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Techniques & Tools Mass Spectrometry, Technology

High Hopes for High Resolution

sponsored by Thermo Fisher Scientific

Then: one sunny day in 2006...

Ten years ago, we started working with accurate mass, high-resolution mass spectrometry (MS). It was one of the first times such an instrument – a liquid chromatography-time-of-flight (TOF) MS system – had been introduced into a routine laboratory for pesticide residue analysis. I have to say, it was really exciting to see how we could detect and identify a compound simply by inputting its molecular weight or identify new compounds by comparing molecular weights with a database – a great prospect for food safety, as we could detect banned pesticides for which there were no analytical standards. I was truly enthusiastic about the new capabilities.

Unfortunately, every silver lining has a cloud... Credible quantitation on the new system was not possible in many cases – and in pesticide residue analysis, reliable quantification is essential. As a consequence, our conclusion on that time was that accurate-mass, high-resolution MS could only really become a complementary technique (to triple-quadrupole instruments) in food safety analysis; for example, when we had only one transition on the triple-quads for specific compounds or if there was a very strong co-elution of matrix with an isobaric transition.

We had a new tool – but it wasn’t quite the revolution I was hoping for. There was a dark side!

Now: June 2, 2016

Over the last ten years, the situation has changed and technology has improved tremendously – and improvements to system software have also been pivotal. Today, good sensitivity, good linearity and good reproducibility – coupled to incredible resolution and excellent mass accuracy (the Q Exactive™ Focus Hybrid Quadrupole-Orbitrap™ Mass Spectrometer provides a resolving power of 70,000 at m/z 200 in full-scan mode and 1 ppm mass accuracy) mean that HRAM platforms have developed from a complementary technique to the technique of choice. And that’s not a statement I make lightly. I am sure we will see more incremental improvements in the future, but we’ve already reached the point where identification capabilities are higher in HRAM instruments, and where quantitation is comparable for pesticide residues in food. It’s true that the sensitivity can be a little lower than the newest triple quadrupole systems – but it is high enough. And after thousands of samples, I can state that the robustness is excellent.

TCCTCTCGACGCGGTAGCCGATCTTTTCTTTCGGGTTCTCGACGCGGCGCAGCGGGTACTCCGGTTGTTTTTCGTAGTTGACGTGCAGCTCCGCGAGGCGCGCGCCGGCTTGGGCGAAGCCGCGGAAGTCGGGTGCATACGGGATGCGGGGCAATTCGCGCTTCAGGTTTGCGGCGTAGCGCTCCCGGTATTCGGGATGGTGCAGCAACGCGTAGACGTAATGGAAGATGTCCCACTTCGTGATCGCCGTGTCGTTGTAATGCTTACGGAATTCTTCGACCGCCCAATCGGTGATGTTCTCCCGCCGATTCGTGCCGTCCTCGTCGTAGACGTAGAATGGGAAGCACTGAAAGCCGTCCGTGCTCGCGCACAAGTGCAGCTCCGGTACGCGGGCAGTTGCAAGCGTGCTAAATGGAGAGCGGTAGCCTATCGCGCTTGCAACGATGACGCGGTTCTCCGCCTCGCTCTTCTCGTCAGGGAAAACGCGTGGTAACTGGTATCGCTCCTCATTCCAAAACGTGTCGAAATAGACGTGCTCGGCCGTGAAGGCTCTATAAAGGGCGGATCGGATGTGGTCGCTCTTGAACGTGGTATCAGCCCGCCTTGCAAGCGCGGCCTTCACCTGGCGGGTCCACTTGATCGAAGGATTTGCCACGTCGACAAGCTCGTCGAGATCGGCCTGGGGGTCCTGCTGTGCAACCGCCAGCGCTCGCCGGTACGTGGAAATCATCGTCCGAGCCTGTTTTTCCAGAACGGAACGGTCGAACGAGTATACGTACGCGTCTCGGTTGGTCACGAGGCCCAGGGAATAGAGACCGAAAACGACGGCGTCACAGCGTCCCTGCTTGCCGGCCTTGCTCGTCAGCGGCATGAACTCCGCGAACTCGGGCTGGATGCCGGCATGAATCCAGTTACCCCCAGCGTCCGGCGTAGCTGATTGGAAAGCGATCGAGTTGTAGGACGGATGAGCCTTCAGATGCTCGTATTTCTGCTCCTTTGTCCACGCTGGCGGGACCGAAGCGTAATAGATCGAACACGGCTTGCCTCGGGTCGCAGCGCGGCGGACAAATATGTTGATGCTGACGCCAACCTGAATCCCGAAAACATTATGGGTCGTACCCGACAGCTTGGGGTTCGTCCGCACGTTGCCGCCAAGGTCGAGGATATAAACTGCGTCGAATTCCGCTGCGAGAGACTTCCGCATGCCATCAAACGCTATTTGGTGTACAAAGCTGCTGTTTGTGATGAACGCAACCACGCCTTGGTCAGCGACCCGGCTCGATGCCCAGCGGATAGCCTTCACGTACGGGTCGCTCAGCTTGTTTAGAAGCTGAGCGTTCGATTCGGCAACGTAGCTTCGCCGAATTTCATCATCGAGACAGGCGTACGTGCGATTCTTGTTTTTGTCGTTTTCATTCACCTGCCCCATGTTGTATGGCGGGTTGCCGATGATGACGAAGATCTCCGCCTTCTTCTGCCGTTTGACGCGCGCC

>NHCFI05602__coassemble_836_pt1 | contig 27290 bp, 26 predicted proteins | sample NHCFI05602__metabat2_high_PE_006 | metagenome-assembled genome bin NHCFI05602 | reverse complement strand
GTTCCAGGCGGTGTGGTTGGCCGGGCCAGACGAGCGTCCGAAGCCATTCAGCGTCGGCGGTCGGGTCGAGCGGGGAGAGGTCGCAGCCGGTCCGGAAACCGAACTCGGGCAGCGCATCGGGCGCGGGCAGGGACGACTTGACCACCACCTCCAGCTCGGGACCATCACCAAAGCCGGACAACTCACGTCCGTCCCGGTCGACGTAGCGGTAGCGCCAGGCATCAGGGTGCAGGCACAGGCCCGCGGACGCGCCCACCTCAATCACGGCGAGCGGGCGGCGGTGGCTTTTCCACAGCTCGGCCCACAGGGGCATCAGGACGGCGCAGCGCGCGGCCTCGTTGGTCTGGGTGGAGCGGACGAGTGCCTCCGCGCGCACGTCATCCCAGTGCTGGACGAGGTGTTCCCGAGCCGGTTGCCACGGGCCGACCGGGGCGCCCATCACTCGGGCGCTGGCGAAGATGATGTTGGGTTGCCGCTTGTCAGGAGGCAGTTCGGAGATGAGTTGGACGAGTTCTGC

In addition, new identification options are open to laboratories: we can now analyze samples in a retrospective way to detect, identify and quantify new unexpected compounds – even without analytical standards. 

In reality, the requirement for HRAM MS systems (LC or GC) will depend on the objectives of each lab. But as labs disappear and those that remain become bigger, we can expect that the scope of the analytical challenge (which covers hundreds of different commodities) will only grow. Moreover, an increasing number of target compounds (and an awareness of untargeted contaminants) in increasingly complex matrices is a clear trend; being able to efficiently cope in this new world will become a real differentiator for routine labs.

Right now, I would guess that around 10 percent of labs in my field have adopted HRAM technology. But in 5–10 years, I believe that HRAM-MS will be highly popular, perhaps even outnumbering triple-quadrupole instruments. New concepts always take time to catch on – and for Orbitrap technology, GC was the missing link; laboratories were perhaps wary of switching over to a new concept of analysis for LC but not for GC. With the introduction of the Thermo Scientific™ Q Exactive™ GC Orbitrap™ GC-MS/MS system, the situation has changed.

Our primary driver is to protect consumers, so we must always strive to achieve the best possible pesticide residue control in food. The advanced capability of HRAM-MS systems, such as those based on Orbitrap technology, represent a very important step in that direction.

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About the Author
Rich Whitworth

Rich Whitworth completed his studies in medical biochemistry at the University of Leicester, UK, in 1998. To cut a long story short, he escaped to Tokyo to spend five years working for the largest English language publisher in Japan. "Carving out a career in the megalopolis that is Tokyo changed my outlook forever. When seeing life through such a kaleidoscopic lens, it's hard not to get truly caught up in the moment." On returning to the UK, after a few false starts with grey, corporate publishers, Rich was snapped up by Texere Publishing, where he spearheaded the editorial development of The Analytical Scientist. "I feel honored to be part of the close-knit team that forged The Analytical Scientist – we've created a very fresh and forward-thinking publication." Rich is now also Content Director of Texere Publishing, the company behind The Analytical Scientist.

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